You may own a property jointly with somebody or have contributed to the purchase price, but do you know what your ownership rights are?
If parties own the house as Joint Tenants, it means that that both own the whole of the home. If the property is sold the parties are entitled to an equal share of the proceeds. And, if one party dies, the other automatically becomes the sole owner of the home, irrespective of what any will says, or their contribution towards the price.
Tenants in Common
With tenants in common each party owns a fixed share. This could be half each, or it could be a defined percentage, depending on each’s financial contribution towards the purchase price. When the property is sold each gets their shares. If one party dies, their share is dealt with in accordance with the terms of their will, or the rules of intestacy; the other owner does not automatically inherit.
Buying as tenants in common is therefore appropriate when friends or family are buying together to get on the property ladder, where unmarried couples are making unequal contributions to the purchase price, or where couples with children from previous relationships wish to leave their share to their children. In some cases a detailed Declaration of Trust Deed should be drawn up to deal with potential issues that may arise and minimise the risk of dispute if relationships break down.
Name “not on the deeds” at all?
Whether a Joint Tenant or Tenant in Common, either way your name will be on the title to the property, and you will be regarded as one of the legal owners.
But what happens if your name is not “on the deeds”, but you did contribute to either the purchase price, or made some other financial investment in the property.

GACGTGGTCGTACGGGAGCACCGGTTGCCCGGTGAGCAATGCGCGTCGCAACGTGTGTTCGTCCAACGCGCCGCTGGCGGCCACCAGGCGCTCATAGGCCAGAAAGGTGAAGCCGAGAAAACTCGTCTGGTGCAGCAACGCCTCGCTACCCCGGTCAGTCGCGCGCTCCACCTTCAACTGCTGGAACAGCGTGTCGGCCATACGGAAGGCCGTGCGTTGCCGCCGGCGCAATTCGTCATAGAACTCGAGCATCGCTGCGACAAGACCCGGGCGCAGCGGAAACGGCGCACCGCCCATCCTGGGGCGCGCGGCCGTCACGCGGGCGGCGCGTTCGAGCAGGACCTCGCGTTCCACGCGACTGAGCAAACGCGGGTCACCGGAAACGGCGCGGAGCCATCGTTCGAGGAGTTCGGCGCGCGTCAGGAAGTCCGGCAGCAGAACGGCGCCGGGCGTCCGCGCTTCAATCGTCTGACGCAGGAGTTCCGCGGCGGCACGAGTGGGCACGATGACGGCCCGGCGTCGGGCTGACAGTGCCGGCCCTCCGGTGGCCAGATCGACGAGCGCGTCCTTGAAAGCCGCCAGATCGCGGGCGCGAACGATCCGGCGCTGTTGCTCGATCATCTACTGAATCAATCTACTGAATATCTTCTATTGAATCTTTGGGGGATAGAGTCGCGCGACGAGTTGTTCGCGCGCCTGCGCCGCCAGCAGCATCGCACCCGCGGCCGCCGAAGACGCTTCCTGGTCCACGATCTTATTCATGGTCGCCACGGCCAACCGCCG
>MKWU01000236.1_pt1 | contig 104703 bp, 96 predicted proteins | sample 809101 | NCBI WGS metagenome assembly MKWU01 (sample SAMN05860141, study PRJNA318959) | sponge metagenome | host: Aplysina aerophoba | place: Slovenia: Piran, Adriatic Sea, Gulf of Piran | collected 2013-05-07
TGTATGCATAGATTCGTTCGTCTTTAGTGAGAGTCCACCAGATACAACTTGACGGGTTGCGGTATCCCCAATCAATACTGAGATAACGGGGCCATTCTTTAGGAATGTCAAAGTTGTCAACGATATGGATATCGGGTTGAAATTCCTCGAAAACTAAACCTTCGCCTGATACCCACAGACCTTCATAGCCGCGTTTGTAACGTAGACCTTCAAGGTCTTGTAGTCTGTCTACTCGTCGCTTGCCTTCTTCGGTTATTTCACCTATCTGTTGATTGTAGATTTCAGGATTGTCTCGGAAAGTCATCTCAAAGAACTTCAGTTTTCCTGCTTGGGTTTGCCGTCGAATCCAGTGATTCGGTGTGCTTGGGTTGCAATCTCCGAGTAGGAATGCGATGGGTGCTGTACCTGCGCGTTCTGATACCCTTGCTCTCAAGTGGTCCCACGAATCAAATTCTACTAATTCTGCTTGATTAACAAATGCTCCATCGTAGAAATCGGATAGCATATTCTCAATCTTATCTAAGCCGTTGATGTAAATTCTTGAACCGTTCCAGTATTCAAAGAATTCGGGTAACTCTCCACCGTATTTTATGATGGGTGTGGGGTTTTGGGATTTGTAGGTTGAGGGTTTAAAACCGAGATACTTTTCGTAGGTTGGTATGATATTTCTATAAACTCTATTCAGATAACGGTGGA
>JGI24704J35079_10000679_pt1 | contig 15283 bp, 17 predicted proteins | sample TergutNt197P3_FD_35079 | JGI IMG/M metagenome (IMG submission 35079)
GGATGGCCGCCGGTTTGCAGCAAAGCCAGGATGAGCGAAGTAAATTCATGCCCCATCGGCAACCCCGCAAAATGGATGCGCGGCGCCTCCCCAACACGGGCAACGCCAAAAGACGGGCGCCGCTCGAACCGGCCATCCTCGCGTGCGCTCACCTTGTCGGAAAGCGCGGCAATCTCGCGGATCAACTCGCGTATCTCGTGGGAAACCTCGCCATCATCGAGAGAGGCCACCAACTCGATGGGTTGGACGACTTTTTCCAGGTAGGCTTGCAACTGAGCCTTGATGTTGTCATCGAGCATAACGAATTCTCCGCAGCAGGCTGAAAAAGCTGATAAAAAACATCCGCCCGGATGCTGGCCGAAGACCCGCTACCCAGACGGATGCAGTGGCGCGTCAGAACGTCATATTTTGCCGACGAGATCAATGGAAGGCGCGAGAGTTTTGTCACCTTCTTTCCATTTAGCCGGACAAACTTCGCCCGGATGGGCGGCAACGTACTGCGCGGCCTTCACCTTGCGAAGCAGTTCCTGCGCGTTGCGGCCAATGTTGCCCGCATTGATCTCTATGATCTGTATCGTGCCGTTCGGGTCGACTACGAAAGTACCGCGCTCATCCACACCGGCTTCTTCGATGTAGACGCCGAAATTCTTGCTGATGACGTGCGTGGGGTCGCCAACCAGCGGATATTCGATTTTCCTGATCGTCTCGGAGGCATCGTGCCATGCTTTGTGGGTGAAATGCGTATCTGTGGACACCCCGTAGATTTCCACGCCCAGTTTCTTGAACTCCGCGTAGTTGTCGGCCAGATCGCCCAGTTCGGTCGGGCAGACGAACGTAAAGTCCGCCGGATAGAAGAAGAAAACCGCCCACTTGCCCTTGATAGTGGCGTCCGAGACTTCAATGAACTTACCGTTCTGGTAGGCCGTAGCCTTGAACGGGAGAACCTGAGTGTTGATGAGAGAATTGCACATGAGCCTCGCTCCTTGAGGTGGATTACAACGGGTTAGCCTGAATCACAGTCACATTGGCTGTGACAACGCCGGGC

As stated, ideally this will have already been dealt with by the parties entering into a Declaration of Trust or Trust Deed which is a binding document which records financial arrangements between property owner(s) and those with a financial interest in the property.
It is necessary where one party is contributing to the purchase price, but is not to be shown as legal owner. This could be, for example, where parents are helping out with a share of the purchase price or where one half of a couple moves into a property already owned by the other and pays a lump sum to help reduce the mortgage or carry out renovations.
If no formal agreement was reached at the time, and problems arise later, then the person who claims that they have an interest in the property does not have any automatic rights. If agreement cannot be reached, then they need to consider whether they have grounds to establishing that a Trust exists. They would need to make an application to the Court under the provisions of the Trusts of Land and Appointment of Trustees Act 1996. These are known as ToLATA claims and are complicated. Under the Act, the Court has the power to determine each party’s interest in the property and how it should be dealt with.
That said, it is much better to have formal agreement in writing before problems arise, so if this situation applies to you, take advice by contacting one of our helpful property lawyers.
Published 14 June 2018
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